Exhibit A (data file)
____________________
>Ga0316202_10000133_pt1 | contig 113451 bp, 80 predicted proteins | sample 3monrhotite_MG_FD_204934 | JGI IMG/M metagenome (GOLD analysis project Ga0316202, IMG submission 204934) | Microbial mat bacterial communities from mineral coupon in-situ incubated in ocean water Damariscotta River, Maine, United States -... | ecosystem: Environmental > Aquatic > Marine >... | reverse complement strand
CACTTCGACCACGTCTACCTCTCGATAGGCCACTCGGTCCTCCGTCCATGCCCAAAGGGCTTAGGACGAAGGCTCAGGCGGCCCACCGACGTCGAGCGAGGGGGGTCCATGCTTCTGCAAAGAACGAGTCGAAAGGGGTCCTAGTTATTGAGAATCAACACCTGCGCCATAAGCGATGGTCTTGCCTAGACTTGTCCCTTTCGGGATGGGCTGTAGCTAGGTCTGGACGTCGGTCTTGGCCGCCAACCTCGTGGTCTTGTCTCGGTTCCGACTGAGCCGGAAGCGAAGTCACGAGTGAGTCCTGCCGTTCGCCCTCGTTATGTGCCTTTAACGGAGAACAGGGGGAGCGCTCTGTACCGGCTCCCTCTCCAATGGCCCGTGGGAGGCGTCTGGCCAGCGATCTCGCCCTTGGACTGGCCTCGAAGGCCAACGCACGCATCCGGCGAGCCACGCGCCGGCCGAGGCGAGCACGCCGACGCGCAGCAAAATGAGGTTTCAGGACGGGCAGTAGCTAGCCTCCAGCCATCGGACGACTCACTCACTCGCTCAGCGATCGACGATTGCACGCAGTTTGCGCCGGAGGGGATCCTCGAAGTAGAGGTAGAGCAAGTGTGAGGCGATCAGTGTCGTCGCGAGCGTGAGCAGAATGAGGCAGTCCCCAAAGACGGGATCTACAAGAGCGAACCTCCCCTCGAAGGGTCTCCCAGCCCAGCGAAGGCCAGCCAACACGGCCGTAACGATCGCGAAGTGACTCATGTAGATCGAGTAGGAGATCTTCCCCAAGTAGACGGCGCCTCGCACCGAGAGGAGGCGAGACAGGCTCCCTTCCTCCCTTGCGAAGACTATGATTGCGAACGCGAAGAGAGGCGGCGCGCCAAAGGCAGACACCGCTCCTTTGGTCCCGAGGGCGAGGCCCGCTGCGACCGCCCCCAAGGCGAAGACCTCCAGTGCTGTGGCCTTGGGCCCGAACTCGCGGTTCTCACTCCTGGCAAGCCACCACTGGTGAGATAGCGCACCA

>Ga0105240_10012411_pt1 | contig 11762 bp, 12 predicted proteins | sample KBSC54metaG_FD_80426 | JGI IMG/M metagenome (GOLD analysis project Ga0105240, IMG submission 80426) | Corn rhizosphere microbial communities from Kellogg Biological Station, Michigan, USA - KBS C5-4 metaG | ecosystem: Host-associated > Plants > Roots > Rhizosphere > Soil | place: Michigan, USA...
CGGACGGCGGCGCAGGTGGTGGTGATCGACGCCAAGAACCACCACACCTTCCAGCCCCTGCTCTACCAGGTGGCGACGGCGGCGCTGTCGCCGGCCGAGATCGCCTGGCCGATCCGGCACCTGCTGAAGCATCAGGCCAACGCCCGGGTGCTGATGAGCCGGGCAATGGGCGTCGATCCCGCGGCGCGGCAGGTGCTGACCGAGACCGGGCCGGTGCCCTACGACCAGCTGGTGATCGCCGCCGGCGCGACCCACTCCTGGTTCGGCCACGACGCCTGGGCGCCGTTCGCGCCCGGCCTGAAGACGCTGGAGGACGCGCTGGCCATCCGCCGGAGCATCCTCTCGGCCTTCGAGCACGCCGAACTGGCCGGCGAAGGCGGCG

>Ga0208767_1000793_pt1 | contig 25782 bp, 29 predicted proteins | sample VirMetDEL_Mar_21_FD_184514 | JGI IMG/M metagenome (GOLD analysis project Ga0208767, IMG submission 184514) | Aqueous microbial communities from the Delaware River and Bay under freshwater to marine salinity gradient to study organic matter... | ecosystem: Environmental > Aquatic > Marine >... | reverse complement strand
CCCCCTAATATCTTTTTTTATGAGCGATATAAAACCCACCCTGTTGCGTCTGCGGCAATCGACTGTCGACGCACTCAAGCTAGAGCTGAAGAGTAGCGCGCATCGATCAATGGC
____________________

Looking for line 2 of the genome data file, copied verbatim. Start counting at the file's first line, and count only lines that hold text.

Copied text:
CACTTCGACCACGTCTACCTCTCGATAGGCCACTCGGTCCTCCGTCCATGCCCAAAGGGCTTAGGACGAAGGCTCAGGCGGCCCACCGACGTCGAGCGAGGGGGGTCCATGCTTCTGCAAAGAACGAGTCGAAAGGGGTCCTAGTTATTGAGAATCAACACCTGCGCCATAAGCGATGGTCTTGCCTAGACTTGTCCCTTTCGGGATGGGCTGTAGCTAGGTCTGGACGTCGGTCTTGGCCGCCAACCTCGTGGTCTTGTCTCGGTTCCGACTGAGCCGGAAGCGAAGTCACGAGTGAGTCCTGCCGTTCGCCCTCGTTATGTGCCTTTAACGGAGAACAGGGGGAGCGCTCTGTACCGGCTCCCTCTCCAATGGCCCGTGGGAGGCGTCTGGCCAGCGATCTCGCCCTTGGACTGGCCTCGAAGGCCAACGCACGCATCCGGCGAGCCACGCGCCGGCCGAGGCGAGCACGCCGACGCGCAGCAAAATGAGGTTTCAGGACGGGCAGTAGCTAGCCTCCAGCCATCGGACGACTCACTCACTCGCTCAGCGATCGACGATTGCACGCAGTTTGCGCCGGAGGGGATCCTCGAAGTAGAGGTAGAGCAAGTGTGAGGCGATCAGTGTCGTCGCGAGCGTGAGCAGAATGAGGCAGTCCCCAAAGACGGGATCTACAAGAGCGAACCTCCCCTCGAAGGGTCTCCCAGCCCAGCGAAGGCCAGCCAACACGGCCGTAACGATCGCGAAGTGACTCATGTAGATCGAGTAGGAGATCTTCCCCAAGTAGACGGCGCCTCGCACCGAGAGGAGGCGAGACAGGCTCCCTTCCTCCCTTGCGAAGACTATGATTGCGAACGCGAAGAGAGGCGGCGCGCCAAAGGCAGACACCGCTCCTTTGGTCCCGAGGGCGAGGCCCGCTGCGACCGCCCCCAAGGCGAAGACCTCCAGTGCTGTGGCCTTGGGCCCGAACTCGCGGTTCTCACTCCTGGCAAGCCACCACTGGTGAGATAGCGCACCA